01 of 06
Step 1: Gather Your Supplies
What you'll need
- Your item(s) to be stenciled
- Your chosen stencil(s)
- Acrylic paint (You can buy fabric paint but acrylic paint is generally less expensive and I think it works just as well.)
- Disposable plates
- Flat-head stenciling brushes or sponges* - one per color
- Paper or drop cloth to protect your work surface
Be sure you get sponges or brushes in the correct sizes for your stencil. Smaller stencil holes will require smaller brushes or sponges, and you can use large brushes or... sponges to quickly fill in larger areas. I like sponges because they are disposable (making clean-up easy) and they are easy to cut and make smaller, if needed.Continue to 2 of 6 below.
02 of 06
Step 2: Prepare Your Paint
Continue to 3 of 6 below.
- Work with only one color and a small amount of paint at a time.
- If you'll need to mix paint colors to achieve the color that you want, just mix the paint colors right on your disposable plate. Be sure to mix well before using!
- Using your brush or sponge, spread the paint on your disposable plate to about 1/8-inch thickness.
03 of 06
Step 3: Prepare Your Brush
Continue to 4 of 6 below.
- Dab your brush or sponge into the paint, and then blot your brush on the paintless side of your plate (or a separate plate) to remove excess paint from your brush.
- You should have enough paint on your brush to easily stencil with, but not so much that the paint pushes from your brush to underneath the edges of your stencil. This take a bit of practice, but not much! Stenciling is very easy for beginners, so don't worry. We'll do a practice next...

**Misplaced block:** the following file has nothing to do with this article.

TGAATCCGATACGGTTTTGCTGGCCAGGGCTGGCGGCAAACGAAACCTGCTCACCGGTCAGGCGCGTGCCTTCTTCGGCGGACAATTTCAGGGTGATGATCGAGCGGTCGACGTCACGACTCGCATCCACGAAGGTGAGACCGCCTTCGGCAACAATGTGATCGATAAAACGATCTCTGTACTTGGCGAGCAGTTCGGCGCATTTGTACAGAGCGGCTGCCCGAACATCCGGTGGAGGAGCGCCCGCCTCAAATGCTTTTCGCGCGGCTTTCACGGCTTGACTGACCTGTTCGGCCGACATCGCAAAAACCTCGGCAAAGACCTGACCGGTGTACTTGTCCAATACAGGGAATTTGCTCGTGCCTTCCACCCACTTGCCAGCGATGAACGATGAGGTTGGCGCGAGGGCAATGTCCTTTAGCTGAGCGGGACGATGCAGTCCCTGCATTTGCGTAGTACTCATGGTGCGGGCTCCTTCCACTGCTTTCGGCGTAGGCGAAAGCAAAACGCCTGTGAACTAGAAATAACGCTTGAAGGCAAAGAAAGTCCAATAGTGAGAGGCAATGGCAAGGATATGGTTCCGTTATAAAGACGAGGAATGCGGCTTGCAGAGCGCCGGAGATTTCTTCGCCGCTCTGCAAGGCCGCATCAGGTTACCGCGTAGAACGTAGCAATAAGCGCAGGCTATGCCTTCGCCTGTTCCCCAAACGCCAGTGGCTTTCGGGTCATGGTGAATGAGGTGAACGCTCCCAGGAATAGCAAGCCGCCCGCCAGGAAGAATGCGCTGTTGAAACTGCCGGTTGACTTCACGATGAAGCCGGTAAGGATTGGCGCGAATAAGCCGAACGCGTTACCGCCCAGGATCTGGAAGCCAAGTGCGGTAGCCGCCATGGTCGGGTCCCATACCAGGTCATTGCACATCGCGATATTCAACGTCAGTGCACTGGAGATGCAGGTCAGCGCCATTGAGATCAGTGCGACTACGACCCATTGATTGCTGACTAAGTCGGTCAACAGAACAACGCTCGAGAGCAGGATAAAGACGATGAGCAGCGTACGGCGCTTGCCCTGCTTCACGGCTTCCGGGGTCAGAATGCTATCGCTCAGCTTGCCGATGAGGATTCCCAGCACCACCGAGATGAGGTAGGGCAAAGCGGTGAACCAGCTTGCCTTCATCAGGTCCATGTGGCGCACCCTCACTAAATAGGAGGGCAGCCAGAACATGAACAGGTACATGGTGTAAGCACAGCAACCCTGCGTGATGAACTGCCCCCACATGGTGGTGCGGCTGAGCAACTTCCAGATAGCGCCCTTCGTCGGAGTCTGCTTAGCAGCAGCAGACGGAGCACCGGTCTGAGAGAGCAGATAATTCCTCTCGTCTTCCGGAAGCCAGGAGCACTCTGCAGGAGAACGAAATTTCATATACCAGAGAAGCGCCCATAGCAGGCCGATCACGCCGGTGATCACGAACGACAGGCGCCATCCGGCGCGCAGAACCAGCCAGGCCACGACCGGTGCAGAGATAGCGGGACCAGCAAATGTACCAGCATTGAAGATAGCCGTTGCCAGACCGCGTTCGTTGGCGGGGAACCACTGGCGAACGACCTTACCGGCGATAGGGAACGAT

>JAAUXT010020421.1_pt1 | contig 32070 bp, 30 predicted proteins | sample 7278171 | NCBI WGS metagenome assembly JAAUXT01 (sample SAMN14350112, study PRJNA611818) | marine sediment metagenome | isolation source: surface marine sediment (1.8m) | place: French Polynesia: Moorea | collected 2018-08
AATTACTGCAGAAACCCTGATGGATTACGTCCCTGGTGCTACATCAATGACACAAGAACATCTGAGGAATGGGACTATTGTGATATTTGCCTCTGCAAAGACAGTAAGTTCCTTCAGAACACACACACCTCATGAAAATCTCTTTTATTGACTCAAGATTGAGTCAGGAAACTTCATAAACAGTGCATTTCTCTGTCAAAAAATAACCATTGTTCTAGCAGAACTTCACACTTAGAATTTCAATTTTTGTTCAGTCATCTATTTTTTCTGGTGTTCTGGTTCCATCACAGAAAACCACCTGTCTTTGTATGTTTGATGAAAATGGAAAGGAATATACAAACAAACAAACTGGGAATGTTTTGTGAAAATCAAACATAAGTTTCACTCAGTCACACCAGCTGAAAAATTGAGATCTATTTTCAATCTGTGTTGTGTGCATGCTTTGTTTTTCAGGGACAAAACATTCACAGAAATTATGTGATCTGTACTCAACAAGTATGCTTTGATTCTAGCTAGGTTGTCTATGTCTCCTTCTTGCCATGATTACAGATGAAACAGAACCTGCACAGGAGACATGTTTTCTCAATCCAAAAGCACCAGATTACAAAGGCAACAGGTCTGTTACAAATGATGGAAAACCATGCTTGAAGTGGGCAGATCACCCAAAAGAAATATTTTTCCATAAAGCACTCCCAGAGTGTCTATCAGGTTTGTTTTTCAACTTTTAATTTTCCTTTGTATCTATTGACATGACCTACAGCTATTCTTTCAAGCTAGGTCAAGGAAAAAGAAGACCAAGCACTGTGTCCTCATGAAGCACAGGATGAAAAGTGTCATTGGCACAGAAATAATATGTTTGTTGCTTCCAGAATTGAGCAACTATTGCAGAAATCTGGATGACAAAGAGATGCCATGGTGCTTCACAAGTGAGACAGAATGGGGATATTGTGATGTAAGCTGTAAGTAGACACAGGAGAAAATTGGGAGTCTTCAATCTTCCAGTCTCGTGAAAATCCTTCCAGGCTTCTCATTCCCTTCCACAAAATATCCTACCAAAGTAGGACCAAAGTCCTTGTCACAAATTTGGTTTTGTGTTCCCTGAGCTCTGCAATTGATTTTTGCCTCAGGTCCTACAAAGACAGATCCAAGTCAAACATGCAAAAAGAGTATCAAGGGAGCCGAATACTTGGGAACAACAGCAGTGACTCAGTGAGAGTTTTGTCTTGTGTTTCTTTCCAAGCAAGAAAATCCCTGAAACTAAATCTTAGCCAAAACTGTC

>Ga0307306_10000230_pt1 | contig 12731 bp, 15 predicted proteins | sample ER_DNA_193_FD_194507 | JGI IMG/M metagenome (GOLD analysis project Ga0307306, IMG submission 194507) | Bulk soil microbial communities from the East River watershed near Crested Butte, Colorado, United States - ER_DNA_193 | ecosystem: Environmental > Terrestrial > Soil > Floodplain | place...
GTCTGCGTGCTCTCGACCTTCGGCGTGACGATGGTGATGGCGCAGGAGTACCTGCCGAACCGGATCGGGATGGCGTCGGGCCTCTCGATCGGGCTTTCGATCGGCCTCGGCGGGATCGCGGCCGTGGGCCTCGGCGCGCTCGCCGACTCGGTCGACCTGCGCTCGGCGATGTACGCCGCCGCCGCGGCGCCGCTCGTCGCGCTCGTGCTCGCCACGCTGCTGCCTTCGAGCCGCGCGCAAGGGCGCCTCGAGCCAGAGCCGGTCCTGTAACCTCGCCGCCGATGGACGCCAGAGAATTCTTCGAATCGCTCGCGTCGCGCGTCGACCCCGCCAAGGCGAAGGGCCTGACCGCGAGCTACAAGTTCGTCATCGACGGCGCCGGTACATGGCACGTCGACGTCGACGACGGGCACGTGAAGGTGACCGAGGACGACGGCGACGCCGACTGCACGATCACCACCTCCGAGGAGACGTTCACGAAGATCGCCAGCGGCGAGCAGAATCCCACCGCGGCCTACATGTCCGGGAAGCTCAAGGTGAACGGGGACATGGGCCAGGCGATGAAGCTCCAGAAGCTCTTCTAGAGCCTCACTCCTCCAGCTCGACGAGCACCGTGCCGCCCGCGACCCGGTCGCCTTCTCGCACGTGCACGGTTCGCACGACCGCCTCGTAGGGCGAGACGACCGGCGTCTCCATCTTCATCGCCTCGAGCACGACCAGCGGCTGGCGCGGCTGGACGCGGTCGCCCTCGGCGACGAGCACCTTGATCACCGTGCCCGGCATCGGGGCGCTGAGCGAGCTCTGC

04 of 06
Step 4: Take a Test Drive
Continue to 5 of 6 below.
- If you've stenciled before, you may want to skip this step, but I still do it every time. I want to make sure my stencil, fabric, and paint will work as planned.
- Place a fabric scrap (or if you are stenciling some other item, you use a piece of cardboard) on top of your protective drop cloth or paper. Place your stencil down on your fabric and hold with one hand.
- Holding your brush in your other hand and keeping the flat, painting end of your brush parallel with your stencil, press straight... down with a medium pressure.
- With your brush, dab back and forth between your paint, the paintless side of your plate, and your stencil until the area to be stenciled is completely covered with your paint.
- Remove your stencil from your item and evaluate your results. When you paint your item, which is next, now you will know how to make any needed adjustments.
05 of 06
Step 5: Stencil Away!
You've already completed a test run, so stenciling should go quickly and easily now. Here are a few final tips:
Continue to 6 of 6 below.
- If you are stenciling with multiple colors, work with only one color at a time and allow each color to dry before moving on to the next.
- Keep your stencil clean. You may need to clean it with a wet sponge or paper towel between each use.
- Have enough stenciling brushes or sponges on hand for each paint color. Painting with a freshly cleaned, wet brush or sponge will thin your paint and... make a mess of your stenciling.
- If you are stenciling in layers (for example, putting flowers on top of flowers as you will see that I did in Step 6), start with the stencil or pattern that will be on your bottom layer, and allow to dry before applying the next, or top, layer of your pattern.
06 of 06
Step 6: Admire Your HandiworkNow that you've mastered stenciling, have fun! Once you start stenciling, it's pretty hard to stop - sort of like putting tattoos on things. Walls, beware.